Transmission of Genetic Disease
Origins and Types of Mutations A mutation can be defined as any change in the primary nucleotide sequence of DNA regardless of its functional consequences. Some mutations may be lethal, others are less deleterious, and some may confer an evolutionary advantage. Mutations can occur in the germline (sperm or oocytes); these can be transmitted to progeny. Alternatively, mutations can occur during embryogenesis or in somatic tissues.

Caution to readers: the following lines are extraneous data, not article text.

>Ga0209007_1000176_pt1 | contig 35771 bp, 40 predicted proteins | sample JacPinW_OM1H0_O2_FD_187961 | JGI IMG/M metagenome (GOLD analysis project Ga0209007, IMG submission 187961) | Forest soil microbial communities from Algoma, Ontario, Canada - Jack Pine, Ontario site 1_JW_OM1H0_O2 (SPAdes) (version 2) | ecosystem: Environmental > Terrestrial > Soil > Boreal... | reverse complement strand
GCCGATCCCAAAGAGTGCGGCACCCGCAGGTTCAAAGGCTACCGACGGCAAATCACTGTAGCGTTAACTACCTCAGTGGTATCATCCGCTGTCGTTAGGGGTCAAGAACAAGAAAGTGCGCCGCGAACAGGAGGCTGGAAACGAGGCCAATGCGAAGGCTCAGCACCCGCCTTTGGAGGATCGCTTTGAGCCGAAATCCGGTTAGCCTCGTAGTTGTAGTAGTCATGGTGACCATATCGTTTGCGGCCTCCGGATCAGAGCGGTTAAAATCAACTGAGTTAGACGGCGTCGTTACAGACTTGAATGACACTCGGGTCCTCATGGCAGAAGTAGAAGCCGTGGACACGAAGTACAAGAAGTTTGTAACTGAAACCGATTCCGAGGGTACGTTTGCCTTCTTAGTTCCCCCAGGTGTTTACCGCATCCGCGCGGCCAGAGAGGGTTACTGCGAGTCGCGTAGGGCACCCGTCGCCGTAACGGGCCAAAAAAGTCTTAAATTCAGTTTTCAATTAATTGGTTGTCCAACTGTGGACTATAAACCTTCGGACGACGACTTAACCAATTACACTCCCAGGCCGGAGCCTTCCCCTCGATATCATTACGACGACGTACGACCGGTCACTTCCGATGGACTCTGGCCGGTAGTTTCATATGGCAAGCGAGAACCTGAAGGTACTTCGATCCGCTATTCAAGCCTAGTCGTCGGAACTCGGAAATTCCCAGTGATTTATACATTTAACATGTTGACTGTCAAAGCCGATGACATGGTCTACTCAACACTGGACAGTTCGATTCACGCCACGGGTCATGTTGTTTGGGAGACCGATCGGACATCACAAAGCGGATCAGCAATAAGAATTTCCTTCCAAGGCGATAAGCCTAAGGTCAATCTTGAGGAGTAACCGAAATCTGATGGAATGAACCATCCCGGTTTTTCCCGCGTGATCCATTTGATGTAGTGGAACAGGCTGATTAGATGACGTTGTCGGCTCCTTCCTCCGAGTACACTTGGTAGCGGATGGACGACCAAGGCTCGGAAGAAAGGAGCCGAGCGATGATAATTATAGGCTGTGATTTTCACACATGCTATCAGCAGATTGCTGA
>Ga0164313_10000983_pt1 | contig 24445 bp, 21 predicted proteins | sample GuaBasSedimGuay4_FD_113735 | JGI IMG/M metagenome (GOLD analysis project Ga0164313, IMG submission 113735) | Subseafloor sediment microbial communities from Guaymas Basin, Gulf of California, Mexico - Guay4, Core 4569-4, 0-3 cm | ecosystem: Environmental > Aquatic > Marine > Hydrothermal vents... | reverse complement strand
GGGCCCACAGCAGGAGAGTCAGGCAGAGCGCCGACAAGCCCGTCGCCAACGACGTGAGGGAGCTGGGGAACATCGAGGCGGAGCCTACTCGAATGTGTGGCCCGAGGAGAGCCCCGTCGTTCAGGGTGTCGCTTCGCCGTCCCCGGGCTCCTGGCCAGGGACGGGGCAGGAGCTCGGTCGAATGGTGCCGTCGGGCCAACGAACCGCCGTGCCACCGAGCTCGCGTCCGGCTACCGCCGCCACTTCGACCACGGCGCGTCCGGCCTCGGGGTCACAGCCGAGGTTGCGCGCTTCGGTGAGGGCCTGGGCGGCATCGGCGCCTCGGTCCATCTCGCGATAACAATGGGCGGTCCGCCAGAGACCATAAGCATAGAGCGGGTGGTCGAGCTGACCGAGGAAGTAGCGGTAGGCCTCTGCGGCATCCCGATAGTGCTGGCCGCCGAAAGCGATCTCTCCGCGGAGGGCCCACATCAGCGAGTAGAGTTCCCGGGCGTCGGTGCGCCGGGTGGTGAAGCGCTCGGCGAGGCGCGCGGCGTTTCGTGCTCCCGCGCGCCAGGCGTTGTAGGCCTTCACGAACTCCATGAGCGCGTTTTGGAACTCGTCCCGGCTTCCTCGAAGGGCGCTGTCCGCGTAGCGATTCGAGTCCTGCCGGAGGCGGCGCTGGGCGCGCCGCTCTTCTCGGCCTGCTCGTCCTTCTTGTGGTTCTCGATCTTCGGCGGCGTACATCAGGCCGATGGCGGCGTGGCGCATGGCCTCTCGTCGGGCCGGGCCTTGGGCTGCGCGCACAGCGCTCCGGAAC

For many years, interest in the prevention of diseases in children was concentrated
on improvement of the postnatal environment. However, since the major problems
of infectious diseases and nutrition were solved with the help of vaccinations and
better feeding regimes, it became clear that new approaches were needed to prevent
and treat the disorders and problems we are facing now - problems mainly arising in
Twenty years after the discovery of neural stem cells, the question whether the central nervous system can be considered among regenerative tissues is still open. On one side, deep characterization of neural stem and progenitor cells, their niches, and their progeny in brain neurogenic sites overtly showed that new neurons can be generated in the brain of adult mammals, including humans.